Walter Plinge is a knock-kneed buffoon and general dogsbody at the Ankh-Morpork Opera House who appears in Maskerade. He wears a beret and has absorbed opera until it subsumes his soul. He is the butt of jokes by his fellow theatre stagehands and has a doting mother who keeps a close watch on him. His character is based on the figure of phantom of the opera in the musical by Andrew Lloyd Webber of the same name. In Maskerade, he is in fact the second Opera ghost, not the evil one who kills for money, but the one who sings like an angel and composes a whole series of a new style of musical entertainment. Like the other people in the Opera house Walter has a certain degree of Opera-connected madness, but unlike everyone else when he puts on his mask his awkwardness and social ineptitude vanish and he becomes 'the opera'. The connection is so strong and deep that when Granny Weatherwax reaches out to the Opera with her mind and brushed Walter's own mind, she described the connection as two entities being fused together. Because of this both of Walter's personalities have a deep love of the Opera house and everything related to opera. So much so that the Ghost's lair beneath the stage is filled with old and discarded props and costumes that he spends time repairing. The location of the lair allows the music to filter down and "fill the soul". Walter's connection with Opera also causes him real pain when the Opera is stopped before it finishes - Walter physically and mentally hurt by it knowing that the show must go on.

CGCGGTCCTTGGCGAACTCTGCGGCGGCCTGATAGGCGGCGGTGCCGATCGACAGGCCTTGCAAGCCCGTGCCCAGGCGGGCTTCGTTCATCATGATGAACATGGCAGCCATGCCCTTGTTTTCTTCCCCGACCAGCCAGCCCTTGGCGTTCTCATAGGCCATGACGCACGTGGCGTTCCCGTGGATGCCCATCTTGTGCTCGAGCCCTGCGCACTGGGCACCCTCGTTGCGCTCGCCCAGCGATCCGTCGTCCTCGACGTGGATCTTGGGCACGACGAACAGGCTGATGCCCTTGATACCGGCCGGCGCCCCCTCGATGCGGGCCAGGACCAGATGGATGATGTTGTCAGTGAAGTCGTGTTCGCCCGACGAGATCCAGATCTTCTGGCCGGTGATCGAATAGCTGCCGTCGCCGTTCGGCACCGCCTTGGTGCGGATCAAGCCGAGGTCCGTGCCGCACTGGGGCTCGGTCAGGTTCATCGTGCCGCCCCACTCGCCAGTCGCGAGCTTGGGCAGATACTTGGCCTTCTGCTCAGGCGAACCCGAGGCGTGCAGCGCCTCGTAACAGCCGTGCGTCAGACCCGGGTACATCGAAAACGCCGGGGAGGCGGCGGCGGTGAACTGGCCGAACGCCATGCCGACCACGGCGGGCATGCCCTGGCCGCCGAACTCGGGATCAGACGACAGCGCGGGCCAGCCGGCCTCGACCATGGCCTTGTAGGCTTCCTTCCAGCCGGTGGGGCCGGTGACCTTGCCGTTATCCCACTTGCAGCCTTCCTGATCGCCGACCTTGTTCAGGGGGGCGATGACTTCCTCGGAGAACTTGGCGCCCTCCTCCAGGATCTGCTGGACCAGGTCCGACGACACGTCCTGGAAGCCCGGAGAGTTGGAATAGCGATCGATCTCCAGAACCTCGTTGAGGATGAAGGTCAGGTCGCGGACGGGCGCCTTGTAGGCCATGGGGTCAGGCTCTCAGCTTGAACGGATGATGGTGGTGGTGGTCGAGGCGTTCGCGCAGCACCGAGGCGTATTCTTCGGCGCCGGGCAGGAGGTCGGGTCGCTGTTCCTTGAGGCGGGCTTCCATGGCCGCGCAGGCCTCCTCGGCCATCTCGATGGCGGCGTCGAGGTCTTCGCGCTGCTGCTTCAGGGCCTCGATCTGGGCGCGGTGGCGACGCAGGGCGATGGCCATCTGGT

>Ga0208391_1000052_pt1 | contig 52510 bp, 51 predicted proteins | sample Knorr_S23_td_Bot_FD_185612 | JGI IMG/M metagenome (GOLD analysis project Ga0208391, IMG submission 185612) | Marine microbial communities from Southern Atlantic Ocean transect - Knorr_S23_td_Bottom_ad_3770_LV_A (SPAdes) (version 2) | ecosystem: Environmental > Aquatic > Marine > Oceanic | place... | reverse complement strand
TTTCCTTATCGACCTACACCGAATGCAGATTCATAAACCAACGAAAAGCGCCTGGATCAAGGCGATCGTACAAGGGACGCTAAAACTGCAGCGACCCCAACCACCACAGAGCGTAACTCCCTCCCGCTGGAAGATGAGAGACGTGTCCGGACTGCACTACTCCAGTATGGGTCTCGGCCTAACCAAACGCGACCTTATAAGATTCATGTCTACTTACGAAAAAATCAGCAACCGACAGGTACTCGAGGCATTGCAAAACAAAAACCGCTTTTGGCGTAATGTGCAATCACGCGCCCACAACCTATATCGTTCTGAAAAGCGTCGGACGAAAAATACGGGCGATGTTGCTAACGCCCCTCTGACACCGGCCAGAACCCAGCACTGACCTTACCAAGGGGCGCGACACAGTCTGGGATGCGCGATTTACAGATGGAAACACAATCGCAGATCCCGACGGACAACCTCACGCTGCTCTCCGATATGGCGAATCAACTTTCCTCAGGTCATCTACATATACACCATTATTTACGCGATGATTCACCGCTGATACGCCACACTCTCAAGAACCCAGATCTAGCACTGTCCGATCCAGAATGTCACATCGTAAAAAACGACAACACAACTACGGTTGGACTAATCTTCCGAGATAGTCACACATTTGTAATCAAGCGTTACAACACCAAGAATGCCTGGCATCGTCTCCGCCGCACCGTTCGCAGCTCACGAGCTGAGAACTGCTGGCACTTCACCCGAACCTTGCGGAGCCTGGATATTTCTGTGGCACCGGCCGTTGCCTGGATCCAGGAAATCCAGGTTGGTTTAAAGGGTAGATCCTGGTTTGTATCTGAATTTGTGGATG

After the death of Mr. Salzella, Walter is no longer the errand-running figure of fun whose mother worries about him but the new Director of Music at the Opera, although he continues to clean the toilets and sweep the theatre as before.
In London theatres, the name Walter Plinge is used as a pseudonym when a part has not been cast, an actor is playing two parts, or an actor does not want his or her name in the programme. It has been suggested that Plinge was a real London publican, honoured by a group of actors with the borrowing of his name but there is no evidence to support this theory. The name has also been used occasionally in American theatre, as has the more popular George Spelvin. Similar pseudonyms are David Agnew at the BBC and Alan Smithee in Hollywood. A Sir Walter Plinge is also the resident ghost of Imperial College Union's Concert Hall, and is regularly thanked in programmes by the ICU Dramatic Society (DramSoc) for watching over them. The use of the name is clear foreshadowing that Walter has two roles in the novel, the bumbling janitor and the opera ghost.
The character and appearance of Walter Plinge owes a lot to the character of Frank Spencer, in the long-running BBC sitcom Some Mothers do Have 'Em. (The mother in question might have been a despairing Mrs Plinge.) Spencer is a gormless child-man, who bungles into unusual humorous situations and somehow manages to extricate himself unscathed in spite of the general destruction all around him. Like Walter, he affects a shapeless trenchcoat and beret. He was played by Michael Crawford, who coincidentally went on to international stardom in The Phantom of the Opera. Crawford going from shambling cloddishness to physical grace and presence in one very smooth transition, almost as if donning a mask effected the transformation.
The stagehands hiding Walter's broom is evocative of the film The Last Picture Show, which follows a group of young American school friends through graduation from high school into adulthood in a tiny Mid-Western town. One of the group, who will never see adulthood and is fated to be an eternal child, is what used to be known as a "retard", a simple boy who will actually go out with a broom and seek to sweep the street. Generally speaking, his peer group are protective of him, but he is the butt of unthinking cruelty on occasion. Walter's desire to keep on cleaning the toilets even after his promotion to music director is also reminiscent of Stanley Spadowski, another ungainly man-child janitor whose unlikely talent is discovered under silly circumstances in the 1989 film UHF.